To make the report a public document requires the agreement of all 15 Security Council members. Asked for comment Tuesday, Marcello Spatafora, the ambassador of Italy, which chairs the sanctions committee, said that he had already circulated a letter among the other 14 members asking whether there were any objections to making the document public. Barring objections, he would be free to make the report public in 48 hours, he said. In the past, China has objected to tough actions against Sudan, and in a closed meeting on Darfur on Monday, China was adamant that talk of sanctions would set back the peace process and lessen chances of Sudanese compliance with the Security Council. The panel report said that the Khartoum government had done little to disband armed groups, in particular the government-supported janjaweed militia, which the report said still carried out attacks on civilians across Darfur. It described a nighttime attack by men wearing Sudanese armed forces uniforms and traveling in 60 Land Cruisers mounted with rocket-propelled grenades and machine guns on a village that they burned. A 105-year-old man was burned to death and three girls were abducted, raped and sent home naked, the report said. Officials also were not enforcing the travel ban and assets freeze imposed by the Security Council last year on four individuals, it said.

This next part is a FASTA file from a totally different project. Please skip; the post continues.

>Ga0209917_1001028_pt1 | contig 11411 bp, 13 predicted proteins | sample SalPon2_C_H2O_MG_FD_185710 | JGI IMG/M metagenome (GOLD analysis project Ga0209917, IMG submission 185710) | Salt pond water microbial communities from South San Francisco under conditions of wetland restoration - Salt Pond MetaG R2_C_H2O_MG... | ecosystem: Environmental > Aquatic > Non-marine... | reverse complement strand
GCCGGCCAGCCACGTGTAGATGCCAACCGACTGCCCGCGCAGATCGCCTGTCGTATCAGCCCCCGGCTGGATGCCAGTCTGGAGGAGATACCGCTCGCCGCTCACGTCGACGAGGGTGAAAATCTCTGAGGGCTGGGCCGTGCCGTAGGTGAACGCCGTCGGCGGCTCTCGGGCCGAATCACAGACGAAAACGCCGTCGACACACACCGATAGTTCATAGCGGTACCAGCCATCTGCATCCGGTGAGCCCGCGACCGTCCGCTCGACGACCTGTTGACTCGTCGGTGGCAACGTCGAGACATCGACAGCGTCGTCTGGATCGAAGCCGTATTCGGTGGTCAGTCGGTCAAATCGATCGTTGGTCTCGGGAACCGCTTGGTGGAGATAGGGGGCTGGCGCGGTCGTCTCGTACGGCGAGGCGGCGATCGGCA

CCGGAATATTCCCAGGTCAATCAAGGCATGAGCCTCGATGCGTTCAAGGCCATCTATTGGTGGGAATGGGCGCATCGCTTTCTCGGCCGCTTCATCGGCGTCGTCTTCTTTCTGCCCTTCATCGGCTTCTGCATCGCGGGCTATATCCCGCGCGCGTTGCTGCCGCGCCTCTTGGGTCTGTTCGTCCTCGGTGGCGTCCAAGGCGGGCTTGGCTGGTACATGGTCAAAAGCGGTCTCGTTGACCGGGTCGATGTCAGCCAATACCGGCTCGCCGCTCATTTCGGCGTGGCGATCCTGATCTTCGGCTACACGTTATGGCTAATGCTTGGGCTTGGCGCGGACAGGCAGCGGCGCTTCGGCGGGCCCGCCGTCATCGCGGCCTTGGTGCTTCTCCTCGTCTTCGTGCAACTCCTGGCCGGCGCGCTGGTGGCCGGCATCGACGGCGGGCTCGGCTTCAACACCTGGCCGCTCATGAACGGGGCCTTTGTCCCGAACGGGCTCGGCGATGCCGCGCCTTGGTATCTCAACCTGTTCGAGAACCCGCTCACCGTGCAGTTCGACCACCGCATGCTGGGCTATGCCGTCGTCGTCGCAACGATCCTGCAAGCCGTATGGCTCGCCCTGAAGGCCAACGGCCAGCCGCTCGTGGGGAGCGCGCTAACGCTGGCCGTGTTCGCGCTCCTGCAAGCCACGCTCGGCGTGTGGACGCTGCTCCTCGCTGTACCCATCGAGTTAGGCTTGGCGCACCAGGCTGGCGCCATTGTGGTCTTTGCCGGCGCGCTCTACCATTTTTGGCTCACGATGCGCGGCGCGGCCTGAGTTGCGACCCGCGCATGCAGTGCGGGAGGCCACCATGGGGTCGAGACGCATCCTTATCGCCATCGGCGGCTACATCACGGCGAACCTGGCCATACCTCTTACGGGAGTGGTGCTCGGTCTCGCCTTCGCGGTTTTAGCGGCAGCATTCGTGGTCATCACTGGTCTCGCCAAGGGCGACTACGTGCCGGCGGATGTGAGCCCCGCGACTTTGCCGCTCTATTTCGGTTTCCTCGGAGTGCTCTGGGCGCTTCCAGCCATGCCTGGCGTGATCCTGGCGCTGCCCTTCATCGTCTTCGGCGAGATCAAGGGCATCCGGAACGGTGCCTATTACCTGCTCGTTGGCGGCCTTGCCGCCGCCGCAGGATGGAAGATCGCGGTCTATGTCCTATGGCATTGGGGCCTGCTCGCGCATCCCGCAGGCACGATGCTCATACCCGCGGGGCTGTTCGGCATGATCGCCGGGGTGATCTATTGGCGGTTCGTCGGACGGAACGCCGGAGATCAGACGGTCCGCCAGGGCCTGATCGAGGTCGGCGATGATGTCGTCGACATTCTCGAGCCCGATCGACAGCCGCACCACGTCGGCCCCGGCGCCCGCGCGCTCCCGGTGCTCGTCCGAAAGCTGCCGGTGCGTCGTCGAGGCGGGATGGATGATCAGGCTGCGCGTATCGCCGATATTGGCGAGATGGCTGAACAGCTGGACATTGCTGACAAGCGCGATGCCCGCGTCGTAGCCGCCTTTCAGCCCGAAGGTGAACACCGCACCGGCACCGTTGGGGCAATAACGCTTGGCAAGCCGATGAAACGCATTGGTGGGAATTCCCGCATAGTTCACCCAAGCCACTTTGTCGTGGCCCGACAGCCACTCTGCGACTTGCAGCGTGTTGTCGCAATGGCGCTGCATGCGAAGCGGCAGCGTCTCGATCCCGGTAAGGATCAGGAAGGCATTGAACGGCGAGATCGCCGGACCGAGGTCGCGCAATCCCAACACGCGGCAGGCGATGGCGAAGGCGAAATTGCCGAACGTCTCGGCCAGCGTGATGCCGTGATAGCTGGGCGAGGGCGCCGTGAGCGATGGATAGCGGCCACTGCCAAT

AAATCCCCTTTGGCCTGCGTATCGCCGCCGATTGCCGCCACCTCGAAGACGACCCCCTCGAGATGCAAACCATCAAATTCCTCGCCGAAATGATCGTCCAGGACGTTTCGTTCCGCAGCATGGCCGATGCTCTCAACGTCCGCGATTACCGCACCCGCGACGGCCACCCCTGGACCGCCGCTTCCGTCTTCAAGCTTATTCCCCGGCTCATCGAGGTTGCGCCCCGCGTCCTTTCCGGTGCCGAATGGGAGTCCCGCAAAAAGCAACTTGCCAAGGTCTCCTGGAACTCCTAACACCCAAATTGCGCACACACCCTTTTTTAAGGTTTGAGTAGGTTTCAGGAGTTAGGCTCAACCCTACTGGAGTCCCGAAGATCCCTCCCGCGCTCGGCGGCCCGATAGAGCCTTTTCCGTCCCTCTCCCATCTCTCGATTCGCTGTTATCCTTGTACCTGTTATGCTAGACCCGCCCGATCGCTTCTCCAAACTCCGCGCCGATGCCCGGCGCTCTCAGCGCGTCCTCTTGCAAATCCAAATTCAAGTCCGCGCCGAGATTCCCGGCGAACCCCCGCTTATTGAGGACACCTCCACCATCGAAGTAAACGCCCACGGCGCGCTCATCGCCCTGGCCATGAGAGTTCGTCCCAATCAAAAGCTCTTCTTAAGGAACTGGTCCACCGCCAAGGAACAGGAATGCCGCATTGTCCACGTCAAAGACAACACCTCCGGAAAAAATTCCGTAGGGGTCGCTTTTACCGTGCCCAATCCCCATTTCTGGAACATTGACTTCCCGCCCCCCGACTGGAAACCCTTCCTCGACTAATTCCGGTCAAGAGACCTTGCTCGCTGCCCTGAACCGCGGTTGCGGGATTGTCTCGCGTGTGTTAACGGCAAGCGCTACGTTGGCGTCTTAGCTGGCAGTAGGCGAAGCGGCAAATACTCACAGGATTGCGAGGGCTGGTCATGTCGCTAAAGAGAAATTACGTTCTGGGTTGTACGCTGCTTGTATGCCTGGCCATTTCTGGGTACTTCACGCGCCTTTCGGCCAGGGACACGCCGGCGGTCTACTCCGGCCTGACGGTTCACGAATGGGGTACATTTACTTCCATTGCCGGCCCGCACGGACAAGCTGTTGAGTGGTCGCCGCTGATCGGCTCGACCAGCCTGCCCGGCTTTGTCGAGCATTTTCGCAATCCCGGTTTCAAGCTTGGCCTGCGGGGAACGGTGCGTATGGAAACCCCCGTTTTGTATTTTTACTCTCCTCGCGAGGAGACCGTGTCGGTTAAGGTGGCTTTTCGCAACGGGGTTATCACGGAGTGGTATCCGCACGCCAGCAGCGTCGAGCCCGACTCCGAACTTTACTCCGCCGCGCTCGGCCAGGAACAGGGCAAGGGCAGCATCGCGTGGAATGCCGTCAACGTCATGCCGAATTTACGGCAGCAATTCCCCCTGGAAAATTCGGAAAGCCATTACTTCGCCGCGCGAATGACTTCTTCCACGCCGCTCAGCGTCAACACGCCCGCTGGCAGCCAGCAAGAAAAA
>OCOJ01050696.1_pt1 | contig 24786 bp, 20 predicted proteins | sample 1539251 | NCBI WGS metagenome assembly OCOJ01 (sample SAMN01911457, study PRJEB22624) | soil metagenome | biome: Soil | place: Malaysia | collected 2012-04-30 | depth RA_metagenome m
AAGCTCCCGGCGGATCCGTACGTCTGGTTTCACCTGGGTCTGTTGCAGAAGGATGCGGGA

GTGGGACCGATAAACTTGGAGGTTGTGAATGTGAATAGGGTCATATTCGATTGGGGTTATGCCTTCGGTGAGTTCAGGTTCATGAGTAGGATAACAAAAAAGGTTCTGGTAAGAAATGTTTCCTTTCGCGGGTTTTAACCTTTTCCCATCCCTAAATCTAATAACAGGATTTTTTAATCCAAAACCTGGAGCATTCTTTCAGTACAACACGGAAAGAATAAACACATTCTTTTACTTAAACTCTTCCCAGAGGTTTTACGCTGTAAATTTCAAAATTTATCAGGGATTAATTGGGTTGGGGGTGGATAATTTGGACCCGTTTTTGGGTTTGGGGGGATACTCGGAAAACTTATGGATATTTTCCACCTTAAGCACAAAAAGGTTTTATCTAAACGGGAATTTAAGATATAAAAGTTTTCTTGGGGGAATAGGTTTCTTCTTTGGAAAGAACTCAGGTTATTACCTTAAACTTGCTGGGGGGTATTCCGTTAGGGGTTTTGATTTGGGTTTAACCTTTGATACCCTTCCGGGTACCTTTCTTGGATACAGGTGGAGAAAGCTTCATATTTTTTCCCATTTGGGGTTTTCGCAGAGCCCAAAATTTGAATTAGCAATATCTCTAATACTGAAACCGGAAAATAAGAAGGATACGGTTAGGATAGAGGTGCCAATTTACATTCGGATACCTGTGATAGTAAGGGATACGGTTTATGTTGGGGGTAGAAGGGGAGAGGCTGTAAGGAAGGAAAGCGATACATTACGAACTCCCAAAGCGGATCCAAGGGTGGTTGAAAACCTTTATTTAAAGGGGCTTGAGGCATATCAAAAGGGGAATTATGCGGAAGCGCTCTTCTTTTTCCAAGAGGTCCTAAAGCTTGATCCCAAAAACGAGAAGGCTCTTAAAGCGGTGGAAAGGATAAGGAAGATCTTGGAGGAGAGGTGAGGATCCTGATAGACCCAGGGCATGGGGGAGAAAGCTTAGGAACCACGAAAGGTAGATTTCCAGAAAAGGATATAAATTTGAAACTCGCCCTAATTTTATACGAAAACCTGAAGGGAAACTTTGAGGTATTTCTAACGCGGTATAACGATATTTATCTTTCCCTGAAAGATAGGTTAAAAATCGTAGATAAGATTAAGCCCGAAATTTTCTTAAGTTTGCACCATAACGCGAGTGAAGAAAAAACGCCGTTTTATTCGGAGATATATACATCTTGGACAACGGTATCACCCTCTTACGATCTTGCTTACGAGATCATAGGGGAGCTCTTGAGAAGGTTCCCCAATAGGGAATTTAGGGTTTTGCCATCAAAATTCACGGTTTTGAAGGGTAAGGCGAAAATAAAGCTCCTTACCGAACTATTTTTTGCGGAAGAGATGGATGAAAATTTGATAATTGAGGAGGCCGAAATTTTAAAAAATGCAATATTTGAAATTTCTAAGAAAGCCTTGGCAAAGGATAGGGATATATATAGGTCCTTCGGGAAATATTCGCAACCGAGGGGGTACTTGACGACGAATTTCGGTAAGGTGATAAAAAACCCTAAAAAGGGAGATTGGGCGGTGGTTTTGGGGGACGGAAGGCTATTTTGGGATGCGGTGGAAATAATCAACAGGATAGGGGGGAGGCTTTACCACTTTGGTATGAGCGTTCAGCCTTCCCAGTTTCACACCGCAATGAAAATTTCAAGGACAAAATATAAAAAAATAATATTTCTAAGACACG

"The panel believes that any undue delay in the implementation of the resolution could embolden the designated individuals to carry on their acts and could also encourage others to commit violations without any fear of sanctions from the United Nations," the report said. The report said that the Sudanese government was shipping small arms, heavy weapons, artillery pieces, ammunition and other military equipment into Darfur on cargo planes, using airports at El Geneina, Nyala and El Fasher. It reported that one of the planes crash landed Feb. 24 during a trip from Khartoum to El Geneina, and Sudanese army officials guarded it on the ground for a week while soldiers off-loaded howitzers and up to 50 wooden boxes painted in olive drab that were suspected of containing arms and ammunition. Commenting on the painting of the planes, the report said, "The panel believes the use of white aircraft by the government of the Sudan constitutes a deliberate attempt to conceal the identity of these aircraft such that from a moderate distance they resemble United Nations or AMIS Mi-8 helicopters used in Darfur." The African Mission in Sudan is referred to by its initials. The panel said that the government was refusing to give advance word, as it was directed to do by the Security Council, of any introduction of weapons and related equipment into Darfur. When challenged to explain its action, the government said, "It does not feel obliged to request permission in advance from the Security Council," the report said. The report said that various rebel groups fighting the government were also illegally shipping weapons, regularly violating border controls between Sudan and Chad and extending lawlessness throughout the immediate region and attacking peacekeepers and aid workers. "Organized crime and acts of banditry have now become a source of livelihood for the many groups operating in Darfur and in other neighboring states," the report said. It said that, in addition to jeopardizing the work of the United Nations and African Union by disguising its aircraft, the government was permitting and sometimes aiding attacks and harassment of people from the two organizations. "The prevailing insecurity in Darfur and the raised level of harassment of humanitarian personnel have conspired to seriously curtail humanitarian operations through Darfur," the report said. About 2.5 million people have been displaced by the violence in Darfur, resulting in the loss of more than 200,000 lives.